Hello everyone! My name is Sarah DiDomenico and I work in Dr. Whatley’s lab! This summer, I am exploring the role of dnaQ in the bacterial response to quinolones. Quinolones are a class of antimicrobials that prevent DNA from unwinding by inhibiting topoisomerases. We are using the quinolone nalidixic acid. This particular type of drug causes cytotoxicity (cell death) by binding to the specific topoisomerase, gyrase. Gyrase is a protein found ahead of the replication fork that allows DNA to unwind for duplication. Once the quinolone is bound to gyrase, a stable cleavage complex is formed. Ultimately, this causes double strand breaks, and the accumulation of double strand breaks lead to cell death. However, the mechanism of double strand break generation is not clearly understood.
We propose the replication run-off model as a mechanism of double strand break generation. The beta and epsilon subunits are proteins found at the replication fork. We want to know how epsilon is involved in creating double strand breaks. We believe the epsilon-beta interaction directly affects the amount of double strand breaks created when bacteria are treated with quinolones. I am testing dnaQ mutants to identify its role in creating double strand breaks. The mutants I am using have varying interactions with the beta clamp. I am also using survival assays to test which mutants are sensitive to nalidixic acid. I am excited to see results over the coming weeks!
In the meantime, I am also contributing to Nene’s main biofilm project by using SEM to image biofilm formation. I optimized the imaging protocol in order to get a clear image of the Microbacterium and Chryseobacterium biofilm structure using Scanning Electron Microscopy.
Hello! My name is Nene Sy and I am a rising junior here at Gettysburg College. Along with Sarah, I work in Dr. Whatley’s lab. I’m continuing the biofilm project I started in the fall of 2015, and now I’m getting some really exciting results! You might be asking yourself, “What is a biofilm?” Well, biofilms are communities of microbial cells that adhere to surfaces. These bacterial cells surround themselves with a self-produced extracellular matrix, supporting its functional and structural integrity.
In the lab, our research aims to determine which factors drive biofilm formation. For this project, I am determining whether environmental isolates Chryseobacterium hispalense and Microbacterium oxydans have plasmids. Plasmids are extrachromosomal DNA that have the ability to replicate independent of chromosomal DNA. Plasmids are vehicles of gene sharing between the same species. They can also be shared between different species of the same or different genera. Additionally, there are studies that have found biofilm-promoting genes on plasmid. Understanding the role of plasmids in biofilm may help prevent certain infectious biofilm-related diseases.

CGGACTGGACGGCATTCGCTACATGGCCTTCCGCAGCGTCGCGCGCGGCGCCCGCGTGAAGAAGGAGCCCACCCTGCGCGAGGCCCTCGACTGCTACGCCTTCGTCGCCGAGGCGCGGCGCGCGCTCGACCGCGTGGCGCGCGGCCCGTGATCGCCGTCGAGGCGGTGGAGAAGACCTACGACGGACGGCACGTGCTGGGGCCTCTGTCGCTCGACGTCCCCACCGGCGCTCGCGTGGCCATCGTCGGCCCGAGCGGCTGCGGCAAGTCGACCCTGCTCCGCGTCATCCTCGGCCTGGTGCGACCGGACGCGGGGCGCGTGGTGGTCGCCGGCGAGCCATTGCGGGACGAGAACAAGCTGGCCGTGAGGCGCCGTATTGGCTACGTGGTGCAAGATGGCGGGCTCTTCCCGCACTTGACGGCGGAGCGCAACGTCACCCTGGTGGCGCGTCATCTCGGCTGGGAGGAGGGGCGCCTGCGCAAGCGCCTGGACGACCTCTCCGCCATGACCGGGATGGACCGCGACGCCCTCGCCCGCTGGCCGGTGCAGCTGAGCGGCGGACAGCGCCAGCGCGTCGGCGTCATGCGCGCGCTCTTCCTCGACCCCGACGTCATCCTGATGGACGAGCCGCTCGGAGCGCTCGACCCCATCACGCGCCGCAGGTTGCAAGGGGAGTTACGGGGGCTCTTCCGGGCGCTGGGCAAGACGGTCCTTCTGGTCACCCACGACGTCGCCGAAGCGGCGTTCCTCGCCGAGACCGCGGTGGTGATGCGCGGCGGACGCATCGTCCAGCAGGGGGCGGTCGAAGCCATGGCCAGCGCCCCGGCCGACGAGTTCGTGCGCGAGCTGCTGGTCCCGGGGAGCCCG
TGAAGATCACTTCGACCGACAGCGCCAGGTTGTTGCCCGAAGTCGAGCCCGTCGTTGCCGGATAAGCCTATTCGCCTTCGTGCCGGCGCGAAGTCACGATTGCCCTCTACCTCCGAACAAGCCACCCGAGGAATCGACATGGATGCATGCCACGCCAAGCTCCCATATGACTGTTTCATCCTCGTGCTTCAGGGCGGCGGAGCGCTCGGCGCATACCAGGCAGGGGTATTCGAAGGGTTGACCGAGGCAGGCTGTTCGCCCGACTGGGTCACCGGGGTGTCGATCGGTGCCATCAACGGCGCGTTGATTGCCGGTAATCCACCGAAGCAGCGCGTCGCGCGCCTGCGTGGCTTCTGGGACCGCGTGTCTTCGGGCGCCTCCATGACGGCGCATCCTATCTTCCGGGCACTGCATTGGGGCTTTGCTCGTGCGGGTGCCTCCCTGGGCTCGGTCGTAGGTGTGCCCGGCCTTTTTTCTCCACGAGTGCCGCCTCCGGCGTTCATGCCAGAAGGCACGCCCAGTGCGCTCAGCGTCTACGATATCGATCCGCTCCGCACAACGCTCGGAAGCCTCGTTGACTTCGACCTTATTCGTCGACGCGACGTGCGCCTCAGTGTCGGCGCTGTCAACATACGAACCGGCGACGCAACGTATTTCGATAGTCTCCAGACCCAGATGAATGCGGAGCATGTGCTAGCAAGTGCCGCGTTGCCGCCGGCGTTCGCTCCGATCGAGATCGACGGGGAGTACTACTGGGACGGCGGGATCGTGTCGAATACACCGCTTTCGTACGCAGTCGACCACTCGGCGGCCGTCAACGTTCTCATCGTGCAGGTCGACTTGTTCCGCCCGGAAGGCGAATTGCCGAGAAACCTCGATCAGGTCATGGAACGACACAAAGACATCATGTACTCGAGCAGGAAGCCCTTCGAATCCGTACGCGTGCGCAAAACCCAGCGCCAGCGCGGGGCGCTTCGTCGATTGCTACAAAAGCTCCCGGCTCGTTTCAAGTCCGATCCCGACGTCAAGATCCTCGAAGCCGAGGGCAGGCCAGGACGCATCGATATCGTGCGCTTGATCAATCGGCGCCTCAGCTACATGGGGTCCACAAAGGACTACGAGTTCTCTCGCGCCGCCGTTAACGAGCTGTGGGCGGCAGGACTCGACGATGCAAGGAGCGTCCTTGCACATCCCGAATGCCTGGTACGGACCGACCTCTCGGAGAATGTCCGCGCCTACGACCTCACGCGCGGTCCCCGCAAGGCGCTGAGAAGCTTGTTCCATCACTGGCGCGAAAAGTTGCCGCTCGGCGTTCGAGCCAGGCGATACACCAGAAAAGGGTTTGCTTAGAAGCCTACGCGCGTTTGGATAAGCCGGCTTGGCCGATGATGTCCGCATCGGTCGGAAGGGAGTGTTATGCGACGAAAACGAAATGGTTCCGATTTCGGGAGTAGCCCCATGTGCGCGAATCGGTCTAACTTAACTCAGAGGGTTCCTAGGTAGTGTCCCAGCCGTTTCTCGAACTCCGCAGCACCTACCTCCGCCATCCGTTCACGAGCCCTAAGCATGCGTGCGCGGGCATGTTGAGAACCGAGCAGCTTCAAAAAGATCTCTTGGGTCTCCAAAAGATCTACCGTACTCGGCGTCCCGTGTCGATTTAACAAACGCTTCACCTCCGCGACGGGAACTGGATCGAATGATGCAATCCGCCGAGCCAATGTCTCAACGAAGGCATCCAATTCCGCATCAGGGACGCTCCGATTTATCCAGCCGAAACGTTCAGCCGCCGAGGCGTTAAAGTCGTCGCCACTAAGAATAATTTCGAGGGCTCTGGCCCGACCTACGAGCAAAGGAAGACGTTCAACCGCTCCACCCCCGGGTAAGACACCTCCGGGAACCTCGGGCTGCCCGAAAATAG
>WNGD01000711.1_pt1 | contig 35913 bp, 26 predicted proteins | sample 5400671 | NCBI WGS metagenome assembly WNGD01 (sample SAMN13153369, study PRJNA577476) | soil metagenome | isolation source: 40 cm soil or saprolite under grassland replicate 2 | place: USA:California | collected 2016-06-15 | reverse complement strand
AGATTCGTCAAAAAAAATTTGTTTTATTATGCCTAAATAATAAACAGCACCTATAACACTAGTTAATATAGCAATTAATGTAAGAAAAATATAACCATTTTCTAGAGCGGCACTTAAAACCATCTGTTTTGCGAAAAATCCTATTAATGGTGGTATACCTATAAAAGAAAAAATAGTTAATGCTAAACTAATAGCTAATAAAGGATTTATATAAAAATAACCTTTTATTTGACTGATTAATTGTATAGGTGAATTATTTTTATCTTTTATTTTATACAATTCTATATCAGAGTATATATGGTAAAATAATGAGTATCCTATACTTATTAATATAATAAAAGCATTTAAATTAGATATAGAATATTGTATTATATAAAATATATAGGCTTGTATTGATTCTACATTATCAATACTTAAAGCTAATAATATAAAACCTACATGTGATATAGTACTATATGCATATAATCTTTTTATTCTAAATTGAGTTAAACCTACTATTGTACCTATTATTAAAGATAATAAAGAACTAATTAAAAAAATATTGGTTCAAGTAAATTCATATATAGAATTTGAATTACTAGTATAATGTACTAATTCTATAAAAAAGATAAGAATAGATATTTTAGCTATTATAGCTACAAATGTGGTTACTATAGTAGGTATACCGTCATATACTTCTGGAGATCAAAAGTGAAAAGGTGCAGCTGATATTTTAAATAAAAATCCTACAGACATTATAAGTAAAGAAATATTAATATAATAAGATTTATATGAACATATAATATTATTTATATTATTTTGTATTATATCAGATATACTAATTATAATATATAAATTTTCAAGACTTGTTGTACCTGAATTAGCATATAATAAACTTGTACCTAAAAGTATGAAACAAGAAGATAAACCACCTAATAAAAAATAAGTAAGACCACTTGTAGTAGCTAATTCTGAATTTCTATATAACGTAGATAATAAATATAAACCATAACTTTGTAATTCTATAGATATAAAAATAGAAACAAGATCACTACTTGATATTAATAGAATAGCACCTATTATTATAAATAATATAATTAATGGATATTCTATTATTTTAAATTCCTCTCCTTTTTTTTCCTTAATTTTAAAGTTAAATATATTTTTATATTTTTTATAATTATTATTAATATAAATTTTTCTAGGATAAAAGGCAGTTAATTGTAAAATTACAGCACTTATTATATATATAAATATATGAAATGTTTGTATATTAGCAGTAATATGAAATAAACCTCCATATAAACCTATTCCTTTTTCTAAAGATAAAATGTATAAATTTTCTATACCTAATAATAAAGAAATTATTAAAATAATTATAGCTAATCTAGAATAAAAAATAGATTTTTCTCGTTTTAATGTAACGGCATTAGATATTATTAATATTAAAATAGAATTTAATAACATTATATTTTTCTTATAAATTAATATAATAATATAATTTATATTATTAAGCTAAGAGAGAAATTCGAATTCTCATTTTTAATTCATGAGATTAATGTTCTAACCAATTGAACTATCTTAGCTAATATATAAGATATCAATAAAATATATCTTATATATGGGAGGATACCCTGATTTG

Starting this new part of the project marked the start of a war between the plasmids and me. I did a standard plasmid extraction on M. oxydans and C. hispalense and ran a standard gel. Images of the gel showed that both isolates harbored plasmids but because the plasmids were so large, I was not able to determine their sizes.
To characterize these large plasmid, I decided to use a pulsed-field gel electrophoresis (PFG), a method that resolves large DNA fragments. I lysed the samples in agarose plugs, which decreased the chance of contaminating our plasmid samples with sheared chromosomal DNA.
After running multiple PFGs of M. oxydans, we were certain that there was a plasmid present. Unfortunately, we were getting regions of smearing. We began to troubleshoot. My protocol was initially for Gram-negative banter, like E. coli, which are easier to lyse. M. oxydans, on the other hand, is a Gram-positive bacterium; its cell walls consist of a thick peptidoglycan layer, which makes it harder to lyse than Gram-negative bacteria.
After reading PFG protocols for Gram-positive bacteria, Dr. Whatley helped me think about ways to modify my plug making method. After multiples iterations, we settled on a method, and I immediately saw less smearing. There was still incomplete lysis of M. oxydans, which made it clear that there was at least one other variable we needed to tweak.
In addition to lysis conditions, literature on PFGs consistently spoke about fresh vs. old cultures, the number of washes, staining of the gel, and the size of the plugs loaded into the gel. After considering this information, Dr. Whatley and I decided that I would test these variables out. I ended up increasing the lysis duration, increasing the number of washes, changing the staining of the gel, and loading the gels with 66% less sample. Immediately, my results were cleaner.
The changes to the protocol really helped. In lane 4, there is not as much DNA trapped in the well, and you can see my plasmids!!! This is extremely exciting! All of the troubleshooting finally paid off!
There is minimal smearing in lane 4, and I think this means there are still nucleases in the sample. In the next plug prep, I will increase the proteinase K concentration. Proteinase K digests and inactivates DNases and RNases, which are enzymes that chew up nucleic acids (DNA).
Now that I have optimized my protocol, my next steps are to isolate the C. hispalense plasmid and determine whether M. oxydans’ plasmid is linear of supercoiled. I believe that the M. oxydans plasmid is supercoiled because of my recent PFG results. However, linear plasmids have been detected in species that are closely related to M. oxydans.
Sarah and I are looking forward to our future experiments and we hope that you all enjoy our blog!